Remove the clips and disconnect the wires. Carefully lever off the two plastic plates holding the wires in the groove forward of the motor.
Remove the small screw that holds each lighting frame assembly to the chassis baseplate.
Note which way around the main PCB is attached to the chassis block, then remove the two screws that hold the pcb in place.
Remove the main PCB and the lighting assemblies from the chassis.
Unscrew the Bachmann speaker enclosure from the chassis block.
Check which end each bogie is attached to (the bogies are not quite the same, so this matters!).
Remove the large screws that secure the bogies to the chassis and withdraw the bogies and their drive shafts, sliding the wheel contact wires through
the holes in the chassis block.
Check which way around the chassis block fits to the plastic chassis baseplate, then unscrew the four fixing screws.
Separate the chassis block and motor assembly from the plastic baseplate.
NB: You now have full access to all motor capacitors, so this is a good time to remove them for exclusive DCC operation. (see also section below.)
Check which way around the fuel tank fits to the chassis baseplate and remove the two sub-miniature screws holding the cable clamp in place.
Remove the two screws holding the fuel tank and battery box assembly in place and separate the assembly.
Undo the two screws that hold the ballast weight to the fuel tank and battery box plastics.
Carefully separate and remove the ballast weight.
Assuming that the underside switching function will be replaced by DCC control, remove the switch from the ballast weight by undoing the two retaining screws.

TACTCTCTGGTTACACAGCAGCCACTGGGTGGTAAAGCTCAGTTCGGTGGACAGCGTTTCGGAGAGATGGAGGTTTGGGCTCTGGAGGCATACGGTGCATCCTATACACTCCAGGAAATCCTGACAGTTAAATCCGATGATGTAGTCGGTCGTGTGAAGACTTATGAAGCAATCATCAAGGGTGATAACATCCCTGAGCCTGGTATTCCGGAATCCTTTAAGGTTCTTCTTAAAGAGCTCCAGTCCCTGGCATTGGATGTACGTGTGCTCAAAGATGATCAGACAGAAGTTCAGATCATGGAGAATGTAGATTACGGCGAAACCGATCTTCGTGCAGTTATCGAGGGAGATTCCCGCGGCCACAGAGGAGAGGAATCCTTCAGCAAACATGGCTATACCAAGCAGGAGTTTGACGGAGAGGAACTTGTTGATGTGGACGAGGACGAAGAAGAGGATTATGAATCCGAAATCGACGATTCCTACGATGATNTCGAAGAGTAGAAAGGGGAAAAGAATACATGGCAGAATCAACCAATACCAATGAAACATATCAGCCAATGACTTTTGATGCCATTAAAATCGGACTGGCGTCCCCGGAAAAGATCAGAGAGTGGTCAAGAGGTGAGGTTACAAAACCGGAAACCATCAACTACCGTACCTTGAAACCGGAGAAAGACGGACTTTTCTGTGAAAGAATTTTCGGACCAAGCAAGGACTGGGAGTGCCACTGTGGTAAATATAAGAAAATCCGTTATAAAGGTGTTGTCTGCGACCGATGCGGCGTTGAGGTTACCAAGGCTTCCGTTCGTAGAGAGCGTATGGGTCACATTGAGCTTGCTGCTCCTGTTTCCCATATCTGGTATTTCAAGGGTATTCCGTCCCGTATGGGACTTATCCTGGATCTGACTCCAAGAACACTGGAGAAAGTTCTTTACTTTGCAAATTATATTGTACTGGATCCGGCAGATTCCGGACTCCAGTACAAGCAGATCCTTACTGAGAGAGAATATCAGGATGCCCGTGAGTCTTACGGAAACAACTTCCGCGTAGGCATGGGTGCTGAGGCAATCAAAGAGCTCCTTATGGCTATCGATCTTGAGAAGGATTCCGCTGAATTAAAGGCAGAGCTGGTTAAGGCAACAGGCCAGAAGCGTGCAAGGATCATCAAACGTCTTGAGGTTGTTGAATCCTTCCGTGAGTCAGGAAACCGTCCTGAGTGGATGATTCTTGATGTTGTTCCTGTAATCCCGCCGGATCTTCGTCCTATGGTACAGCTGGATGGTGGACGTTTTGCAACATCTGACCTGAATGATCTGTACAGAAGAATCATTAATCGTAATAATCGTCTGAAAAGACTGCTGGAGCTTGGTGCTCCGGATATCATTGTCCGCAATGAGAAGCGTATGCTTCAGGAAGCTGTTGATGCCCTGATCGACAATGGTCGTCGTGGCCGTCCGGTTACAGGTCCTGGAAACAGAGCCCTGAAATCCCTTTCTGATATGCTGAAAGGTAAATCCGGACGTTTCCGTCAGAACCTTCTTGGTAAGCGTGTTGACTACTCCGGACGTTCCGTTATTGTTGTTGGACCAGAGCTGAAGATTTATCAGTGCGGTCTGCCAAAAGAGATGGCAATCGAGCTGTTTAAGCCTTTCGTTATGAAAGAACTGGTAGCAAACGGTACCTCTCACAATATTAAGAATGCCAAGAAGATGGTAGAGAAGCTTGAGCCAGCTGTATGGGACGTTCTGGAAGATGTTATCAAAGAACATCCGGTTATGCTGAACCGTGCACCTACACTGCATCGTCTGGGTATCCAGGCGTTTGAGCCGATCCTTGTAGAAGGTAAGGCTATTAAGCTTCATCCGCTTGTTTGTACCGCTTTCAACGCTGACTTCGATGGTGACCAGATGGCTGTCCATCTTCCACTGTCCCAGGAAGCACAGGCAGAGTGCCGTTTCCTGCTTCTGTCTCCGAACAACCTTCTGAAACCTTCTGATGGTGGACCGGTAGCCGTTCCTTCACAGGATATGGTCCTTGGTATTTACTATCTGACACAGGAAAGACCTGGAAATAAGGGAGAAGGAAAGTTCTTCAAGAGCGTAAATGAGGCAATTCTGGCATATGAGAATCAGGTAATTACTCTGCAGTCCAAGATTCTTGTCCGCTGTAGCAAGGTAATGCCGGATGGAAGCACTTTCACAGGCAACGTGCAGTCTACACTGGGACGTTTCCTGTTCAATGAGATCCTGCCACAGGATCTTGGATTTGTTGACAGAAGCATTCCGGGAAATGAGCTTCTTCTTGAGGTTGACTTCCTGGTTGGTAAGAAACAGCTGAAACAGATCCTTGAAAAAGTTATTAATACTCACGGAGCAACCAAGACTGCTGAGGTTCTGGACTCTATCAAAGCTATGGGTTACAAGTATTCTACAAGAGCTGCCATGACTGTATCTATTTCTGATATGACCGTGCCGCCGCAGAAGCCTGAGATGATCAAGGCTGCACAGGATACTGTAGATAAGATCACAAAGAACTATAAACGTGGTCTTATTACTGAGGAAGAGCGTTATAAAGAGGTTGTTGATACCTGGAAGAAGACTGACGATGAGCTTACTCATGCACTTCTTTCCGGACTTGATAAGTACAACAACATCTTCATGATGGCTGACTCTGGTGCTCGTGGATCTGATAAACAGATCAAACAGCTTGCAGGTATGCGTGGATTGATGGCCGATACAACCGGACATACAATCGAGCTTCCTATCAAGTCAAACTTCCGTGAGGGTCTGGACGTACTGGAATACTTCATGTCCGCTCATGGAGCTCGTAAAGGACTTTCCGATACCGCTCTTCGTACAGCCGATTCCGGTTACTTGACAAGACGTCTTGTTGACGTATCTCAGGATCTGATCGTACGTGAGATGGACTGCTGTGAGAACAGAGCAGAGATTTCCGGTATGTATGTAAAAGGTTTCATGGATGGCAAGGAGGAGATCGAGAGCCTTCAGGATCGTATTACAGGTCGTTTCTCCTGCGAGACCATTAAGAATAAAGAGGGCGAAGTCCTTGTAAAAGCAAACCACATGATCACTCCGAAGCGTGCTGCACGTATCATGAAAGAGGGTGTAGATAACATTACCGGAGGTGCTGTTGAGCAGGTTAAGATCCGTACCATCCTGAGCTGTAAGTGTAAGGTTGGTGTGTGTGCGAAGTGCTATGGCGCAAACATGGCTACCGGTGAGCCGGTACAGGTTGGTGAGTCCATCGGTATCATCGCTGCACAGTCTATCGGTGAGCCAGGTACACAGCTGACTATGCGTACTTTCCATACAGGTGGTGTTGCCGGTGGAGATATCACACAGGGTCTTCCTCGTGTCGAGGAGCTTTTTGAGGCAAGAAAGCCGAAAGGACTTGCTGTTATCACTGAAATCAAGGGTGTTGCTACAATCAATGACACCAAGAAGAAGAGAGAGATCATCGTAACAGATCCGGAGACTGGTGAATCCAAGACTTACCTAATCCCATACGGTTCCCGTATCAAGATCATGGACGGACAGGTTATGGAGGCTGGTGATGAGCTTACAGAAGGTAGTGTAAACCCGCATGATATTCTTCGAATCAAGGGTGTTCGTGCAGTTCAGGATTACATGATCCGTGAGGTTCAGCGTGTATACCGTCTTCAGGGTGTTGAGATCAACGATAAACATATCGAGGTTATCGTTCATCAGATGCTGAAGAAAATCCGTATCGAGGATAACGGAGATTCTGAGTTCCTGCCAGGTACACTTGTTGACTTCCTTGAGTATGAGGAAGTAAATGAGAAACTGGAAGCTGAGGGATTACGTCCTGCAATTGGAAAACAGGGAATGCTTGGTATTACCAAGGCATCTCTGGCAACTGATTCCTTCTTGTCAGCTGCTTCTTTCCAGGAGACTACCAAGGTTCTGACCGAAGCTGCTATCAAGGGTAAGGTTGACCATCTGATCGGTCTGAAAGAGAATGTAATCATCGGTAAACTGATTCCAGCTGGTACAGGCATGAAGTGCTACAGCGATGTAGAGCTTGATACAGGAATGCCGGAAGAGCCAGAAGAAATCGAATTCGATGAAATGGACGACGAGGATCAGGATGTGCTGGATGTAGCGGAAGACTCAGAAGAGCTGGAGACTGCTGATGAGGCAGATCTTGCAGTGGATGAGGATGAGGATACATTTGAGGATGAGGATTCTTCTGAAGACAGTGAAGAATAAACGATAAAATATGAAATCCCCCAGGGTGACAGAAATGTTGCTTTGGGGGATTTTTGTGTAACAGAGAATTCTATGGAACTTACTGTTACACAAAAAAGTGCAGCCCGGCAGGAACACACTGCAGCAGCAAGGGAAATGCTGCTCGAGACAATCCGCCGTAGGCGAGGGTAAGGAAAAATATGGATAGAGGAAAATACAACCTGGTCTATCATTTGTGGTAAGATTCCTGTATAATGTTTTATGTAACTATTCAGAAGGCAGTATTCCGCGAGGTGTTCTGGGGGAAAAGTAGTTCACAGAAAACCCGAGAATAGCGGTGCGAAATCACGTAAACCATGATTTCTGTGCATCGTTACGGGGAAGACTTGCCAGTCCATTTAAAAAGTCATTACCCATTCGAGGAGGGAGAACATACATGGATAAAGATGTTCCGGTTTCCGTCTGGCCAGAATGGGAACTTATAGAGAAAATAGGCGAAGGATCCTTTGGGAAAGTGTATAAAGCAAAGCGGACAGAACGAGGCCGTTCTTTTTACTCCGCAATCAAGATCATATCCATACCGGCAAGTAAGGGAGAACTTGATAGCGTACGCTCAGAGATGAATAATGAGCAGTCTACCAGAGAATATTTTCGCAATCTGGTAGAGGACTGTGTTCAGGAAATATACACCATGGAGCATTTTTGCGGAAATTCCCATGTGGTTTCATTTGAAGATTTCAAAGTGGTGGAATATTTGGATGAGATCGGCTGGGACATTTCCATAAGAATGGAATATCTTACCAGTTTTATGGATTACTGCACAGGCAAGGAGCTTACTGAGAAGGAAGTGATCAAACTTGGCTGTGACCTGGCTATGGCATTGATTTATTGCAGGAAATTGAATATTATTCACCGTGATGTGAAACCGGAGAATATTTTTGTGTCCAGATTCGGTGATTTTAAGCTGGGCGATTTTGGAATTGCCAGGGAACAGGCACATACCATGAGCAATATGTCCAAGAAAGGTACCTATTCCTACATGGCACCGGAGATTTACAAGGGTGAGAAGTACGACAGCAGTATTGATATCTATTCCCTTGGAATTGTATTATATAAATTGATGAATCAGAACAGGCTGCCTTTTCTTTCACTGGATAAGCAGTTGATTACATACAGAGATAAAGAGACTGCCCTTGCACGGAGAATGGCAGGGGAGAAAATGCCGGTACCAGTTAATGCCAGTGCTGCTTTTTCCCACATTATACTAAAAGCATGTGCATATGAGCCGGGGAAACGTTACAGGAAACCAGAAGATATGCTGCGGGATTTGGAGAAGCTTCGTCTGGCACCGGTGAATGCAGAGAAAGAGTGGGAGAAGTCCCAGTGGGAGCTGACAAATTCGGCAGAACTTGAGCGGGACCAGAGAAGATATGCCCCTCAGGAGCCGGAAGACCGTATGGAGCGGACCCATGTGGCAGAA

Using a hacksaw, cut the battery box section of the ballast weight along the red line and refit this to the inside of the battery box, using the original screw.
The dismantled Colas Class 66 with notes and bagged up screws and small parts.
|Motor Capacitor removal:
If the locomotive is to be used exclusively in a DCC environment, the motor interference suppressor capacitors are best removed as they can disturb back emf drive systems operating at 40kHz. The three capacitors can be snipped off with cutters. However one of the capacitors restrains the motor contacts, preventing the lower lead from touching the cast chassis block. A suitable piece of plasticard can be glued to the chassis block adjacent to the problem lead beside the motor, to prevent an accidental short.
The lower capacitor is soldered at one end to the motor casing. To assist with the speaker construction below the motor, the remaining solder blob needs to be minimised in size. I found that slicing with a sturdy Stanley knife was a more realistic technique to remove the blob than attempting to melt the solder, with no risk of causing heat damage to the motor!
|Fitting a speaker inside
the fuel tank moulding:
The flat bottom of the fuel tank moulding is just wide enough to allow an ESU 50334 20x40mm speaker to be fitted without being immediately visible when the locomotive is on the track. However, the electric motor protrudes below the top level of the tank, occupying some of the volume. In order to produce a sealed enclosure, some 3D plasticard construction is required to create a top plate for the fuel tank that incorporates a motor shaped intrusion.